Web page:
It is a measure of the computer’s versatility that it could be enlisted as an ally by a wide variety of users, ranging from a Ph.D student to a criminal. The computer age is barely half-a-century old. It began in 1946 in the USA with the switching on of the world’s first general purpose electronic computer called Electronic Numerical. Integrator And Calculator (ENIAC). The machine was as unwieldy as its name; it employed some 18,000 vacuum tubes and weighed a hefty 30 tons. Still, it demonstrated that electronic computing circuitry could actually work. With permissible exaggeration, its success has been called America’s second revolution.

Subsequent history of the computer has been fashioned by three major developments. The first is the invention, in 1971, of the microprocessor, which is an integrated circuit (or a chip) containing the entire central processing unit of a computer. The microprocessor launched a million personal computers and workstations. These computers, in turn, could be interconnected via the Internet, introduced in 1973. The Internet is a decentralised-by-design, inherently anarchic, global network of cables and otherwise-independent computers, which can send packets of information from one computer to another till they reach their destination. The way it is designed, neither can the computer connectivity be thwarted nor the Internet contents censored.

The Internet owes its vitality and mass appeal to the World Wide Web, invented in 1990. The Net links the computers; the Web unites them. All information that is available online (printed word, pictures, moving images, sound and, futuristically, whatever can be expressed in terms of the digits zero and one) is perceived by the Web as a single, hyper-linked document which in turn is made available to each computer for perusal and interaction. Thanks to the Web, and the browsers (such as Microsoft Internet Explorer and Netscape Navigation) introduced into the market in 1993, the Net is now a multimedia vehicle for research, business, experimentation and fun.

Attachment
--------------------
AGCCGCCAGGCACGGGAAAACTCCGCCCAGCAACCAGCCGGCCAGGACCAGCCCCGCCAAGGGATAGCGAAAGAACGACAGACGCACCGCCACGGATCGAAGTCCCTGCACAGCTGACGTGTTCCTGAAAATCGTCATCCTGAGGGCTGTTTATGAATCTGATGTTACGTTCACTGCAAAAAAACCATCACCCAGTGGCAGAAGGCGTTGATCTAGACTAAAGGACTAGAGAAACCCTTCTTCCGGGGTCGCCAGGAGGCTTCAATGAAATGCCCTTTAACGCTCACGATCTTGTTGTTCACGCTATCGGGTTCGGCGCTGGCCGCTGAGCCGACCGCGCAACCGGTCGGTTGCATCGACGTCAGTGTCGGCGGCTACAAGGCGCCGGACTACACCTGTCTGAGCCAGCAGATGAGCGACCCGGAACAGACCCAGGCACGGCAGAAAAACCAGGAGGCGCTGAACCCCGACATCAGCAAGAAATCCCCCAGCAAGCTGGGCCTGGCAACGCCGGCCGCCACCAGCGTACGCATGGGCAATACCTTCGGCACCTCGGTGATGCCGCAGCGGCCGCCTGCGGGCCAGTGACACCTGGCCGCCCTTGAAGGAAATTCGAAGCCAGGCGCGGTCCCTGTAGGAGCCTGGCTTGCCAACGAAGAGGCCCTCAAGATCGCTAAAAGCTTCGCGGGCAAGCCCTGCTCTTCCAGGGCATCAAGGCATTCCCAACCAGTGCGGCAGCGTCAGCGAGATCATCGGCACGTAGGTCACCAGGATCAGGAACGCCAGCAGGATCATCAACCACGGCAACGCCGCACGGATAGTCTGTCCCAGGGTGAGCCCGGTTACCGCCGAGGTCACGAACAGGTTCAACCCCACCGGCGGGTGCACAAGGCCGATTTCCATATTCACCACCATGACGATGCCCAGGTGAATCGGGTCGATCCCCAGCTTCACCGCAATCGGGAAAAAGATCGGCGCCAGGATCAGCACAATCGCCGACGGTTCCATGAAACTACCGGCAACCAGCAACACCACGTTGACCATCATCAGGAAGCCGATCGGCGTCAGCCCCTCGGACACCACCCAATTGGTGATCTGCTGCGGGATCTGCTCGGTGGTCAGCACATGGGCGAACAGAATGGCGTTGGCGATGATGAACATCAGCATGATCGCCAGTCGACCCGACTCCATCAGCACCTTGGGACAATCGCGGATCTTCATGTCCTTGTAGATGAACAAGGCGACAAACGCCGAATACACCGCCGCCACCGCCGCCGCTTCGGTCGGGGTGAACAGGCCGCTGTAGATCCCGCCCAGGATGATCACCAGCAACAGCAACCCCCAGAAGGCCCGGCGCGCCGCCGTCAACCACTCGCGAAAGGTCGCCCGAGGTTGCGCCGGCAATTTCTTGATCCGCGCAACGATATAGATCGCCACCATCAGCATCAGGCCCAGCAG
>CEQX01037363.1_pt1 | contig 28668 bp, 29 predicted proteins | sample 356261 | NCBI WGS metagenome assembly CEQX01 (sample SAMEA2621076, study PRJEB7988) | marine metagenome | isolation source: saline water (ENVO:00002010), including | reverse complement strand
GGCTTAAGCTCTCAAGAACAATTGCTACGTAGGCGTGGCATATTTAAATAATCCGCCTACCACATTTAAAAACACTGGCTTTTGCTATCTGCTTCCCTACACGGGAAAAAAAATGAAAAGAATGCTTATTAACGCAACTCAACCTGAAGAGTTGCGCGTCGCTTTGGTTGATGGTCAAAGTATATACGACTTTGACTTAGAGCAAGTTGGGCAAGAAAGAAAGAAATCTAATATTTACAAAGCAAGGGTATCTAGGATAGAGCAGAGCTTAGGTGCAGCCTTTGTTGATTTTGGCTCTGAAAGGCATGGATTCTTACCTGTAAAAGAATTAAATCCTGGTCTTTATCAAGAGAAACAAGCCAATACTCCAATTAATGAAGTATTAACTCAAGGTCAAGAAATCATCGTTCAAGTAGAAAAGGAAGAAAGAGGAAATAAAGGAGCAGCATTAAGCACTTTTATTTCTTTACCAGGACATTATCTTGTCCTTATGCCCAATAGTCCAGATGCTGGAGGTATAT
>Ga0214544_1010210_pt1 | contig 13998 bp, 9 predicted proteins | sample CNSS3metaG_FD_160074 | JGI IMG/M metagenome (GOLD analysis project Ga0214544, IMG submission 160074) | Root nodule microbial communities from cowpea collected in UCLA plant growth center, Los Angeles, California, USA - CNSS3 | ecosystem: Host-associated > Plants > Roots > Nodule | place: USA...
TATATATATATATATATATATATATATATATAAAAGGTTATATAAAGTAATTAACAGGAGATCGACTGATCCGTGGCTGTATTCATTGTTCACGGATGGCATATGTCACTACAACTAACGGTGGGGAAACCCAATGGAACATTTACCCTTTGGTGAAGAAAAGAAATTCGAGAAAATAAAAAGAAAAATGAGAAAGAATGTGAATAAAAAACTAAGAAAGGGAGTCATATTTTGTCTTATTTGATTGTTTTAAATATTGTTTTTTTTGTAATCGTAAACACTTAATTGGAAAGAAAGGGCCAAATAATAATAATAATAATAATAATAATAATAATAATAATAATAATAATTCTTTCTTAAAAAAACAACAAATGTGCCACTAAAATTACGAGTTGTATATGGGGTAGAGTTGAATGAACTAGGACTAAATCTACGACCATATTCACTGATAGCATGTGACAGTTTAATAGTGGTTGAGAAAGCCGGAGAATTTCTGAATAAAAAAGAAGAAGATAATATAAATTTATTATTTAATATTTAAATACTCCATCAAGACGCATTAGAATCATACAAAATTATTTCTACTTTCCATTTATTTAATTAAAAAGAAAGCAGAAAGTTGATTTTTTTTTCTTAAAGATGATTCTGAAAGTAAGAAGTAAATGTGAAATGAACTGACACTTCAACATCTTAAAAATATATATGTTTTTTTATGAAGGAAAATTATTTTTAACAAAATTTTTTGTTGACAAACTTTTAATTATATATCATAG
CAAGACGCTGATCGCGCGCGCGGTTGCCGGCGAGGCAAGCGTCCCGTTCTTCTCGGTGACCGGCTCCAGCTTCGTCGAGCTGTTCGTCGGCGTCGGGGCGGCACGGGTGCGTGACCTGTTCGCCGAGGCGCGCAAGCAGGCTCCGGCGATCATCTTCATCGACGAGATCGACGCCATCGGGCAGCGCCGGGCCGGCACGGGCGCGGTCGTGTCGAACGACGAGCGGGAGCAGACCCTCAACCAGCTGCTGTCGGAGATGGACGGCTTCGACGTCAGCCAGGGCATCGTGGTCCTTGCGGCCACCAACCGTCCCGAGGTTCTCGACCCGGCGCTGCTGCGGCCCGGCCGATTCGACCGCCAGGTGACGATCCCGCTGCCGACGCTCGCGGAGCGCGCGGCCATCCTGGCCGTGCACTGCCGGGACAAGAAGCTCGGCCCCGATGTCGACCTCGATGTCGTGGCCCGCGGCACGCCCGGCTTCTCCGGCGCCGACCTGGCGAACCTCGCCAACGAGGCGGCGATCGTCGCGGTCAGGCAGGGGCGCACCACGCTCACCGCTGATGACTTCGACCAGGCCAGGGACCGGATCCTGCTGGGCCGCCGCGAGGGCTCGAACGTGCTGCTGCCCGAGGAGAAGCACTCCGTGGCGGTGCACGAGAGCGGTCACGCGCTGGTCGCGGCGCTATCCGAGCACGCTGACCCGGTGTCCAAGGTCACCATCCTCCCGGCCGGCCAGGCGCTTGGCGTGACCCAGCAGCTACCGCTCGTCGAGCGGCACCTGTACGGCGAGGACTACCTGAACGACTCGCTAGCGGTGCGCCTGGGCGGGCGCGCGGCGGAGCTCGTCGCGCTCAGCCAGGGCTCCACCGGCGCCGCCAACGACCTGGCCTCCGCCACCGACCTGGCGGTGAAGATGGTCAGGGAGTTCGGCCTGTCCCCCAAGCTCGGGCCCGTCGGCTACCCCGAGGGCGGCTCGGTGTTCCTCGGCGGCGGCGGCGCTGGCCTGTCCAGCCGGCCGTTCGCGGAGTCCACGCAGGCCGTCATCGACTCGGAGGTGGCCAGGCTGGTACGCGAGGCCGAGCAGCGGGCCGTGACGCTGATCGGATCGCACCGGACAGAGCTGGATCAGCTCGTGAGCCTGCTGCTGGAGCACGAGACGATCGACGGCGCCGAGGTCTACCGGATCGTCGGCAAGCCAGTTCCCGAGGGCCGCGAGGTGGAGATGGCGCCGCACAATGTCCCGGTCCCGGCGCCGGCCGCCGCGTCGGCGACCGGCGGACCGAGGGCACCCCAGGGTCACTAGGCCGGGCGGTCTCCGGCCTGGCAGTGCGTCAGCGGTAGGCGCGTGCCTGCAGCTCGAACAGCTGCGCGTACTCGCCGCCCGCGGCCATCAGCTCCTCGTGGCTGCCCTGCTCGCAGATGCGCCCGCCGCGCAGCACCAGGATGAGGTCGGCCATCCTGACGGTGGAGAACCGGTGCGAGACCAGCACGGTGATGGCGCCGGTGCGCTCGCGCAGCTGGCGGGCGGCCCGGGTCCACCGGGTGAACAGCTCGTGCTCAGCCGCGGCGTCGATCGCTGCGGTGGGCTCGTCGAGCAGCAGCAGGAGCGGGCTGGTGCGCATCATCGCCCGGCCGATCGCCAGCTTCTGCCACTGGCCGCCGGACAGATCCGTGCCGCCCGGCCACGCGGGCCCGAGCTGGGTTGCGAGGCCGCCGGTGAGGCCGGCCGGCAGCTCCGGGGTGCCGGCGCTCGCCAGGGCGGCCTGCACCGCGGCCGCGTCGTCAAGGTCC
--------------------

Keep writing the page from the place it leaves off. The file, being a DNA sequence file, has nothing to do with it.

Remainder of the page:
Fun is the last thing IT pioneers would have associated with it. Both, the computer and the Internet are children of fear. The ENIAC began as a secret World War II project, whereas the Internet was started so that the communication network would withstand a nuclear attack. The Web had sedate origins; it was invented as a research aid for scientists at CERN. (The French acronym denotes European Centre for Nuclear Research, Geneva) Interestingly, the official publication, Highlights of CERN 1949-1994, makes no mention of the Web. This omission should not cause much surprise. A development becomes a breakthrough only by transcending its immediate context. Since we are all embedded in our own context, it is not always possible to say whether the context would be transcended and if so how. That is why history records many a forecast, which were made with great fanfare but now look foolish.

One of the technological forecasts about computers that has held its ground so far is Moore’s law, named after Gordon Moore, the co-founder of Intel Corporation. First enunciated in 1965, the law in its present form predicts the doubling of a chip’s processing power every 18 months. For the last 30 years, computers have been dutifully living up to Moore’s law, becoming in the process increasingly more powerful and faster. (Moore’s law is expected to hold for another 10 years). Remarkably, the fall in the computer price has been even more spectacular than the rise in power. It is this combination of high sophistication and low price that has enabled the computer to reach out to the whole world.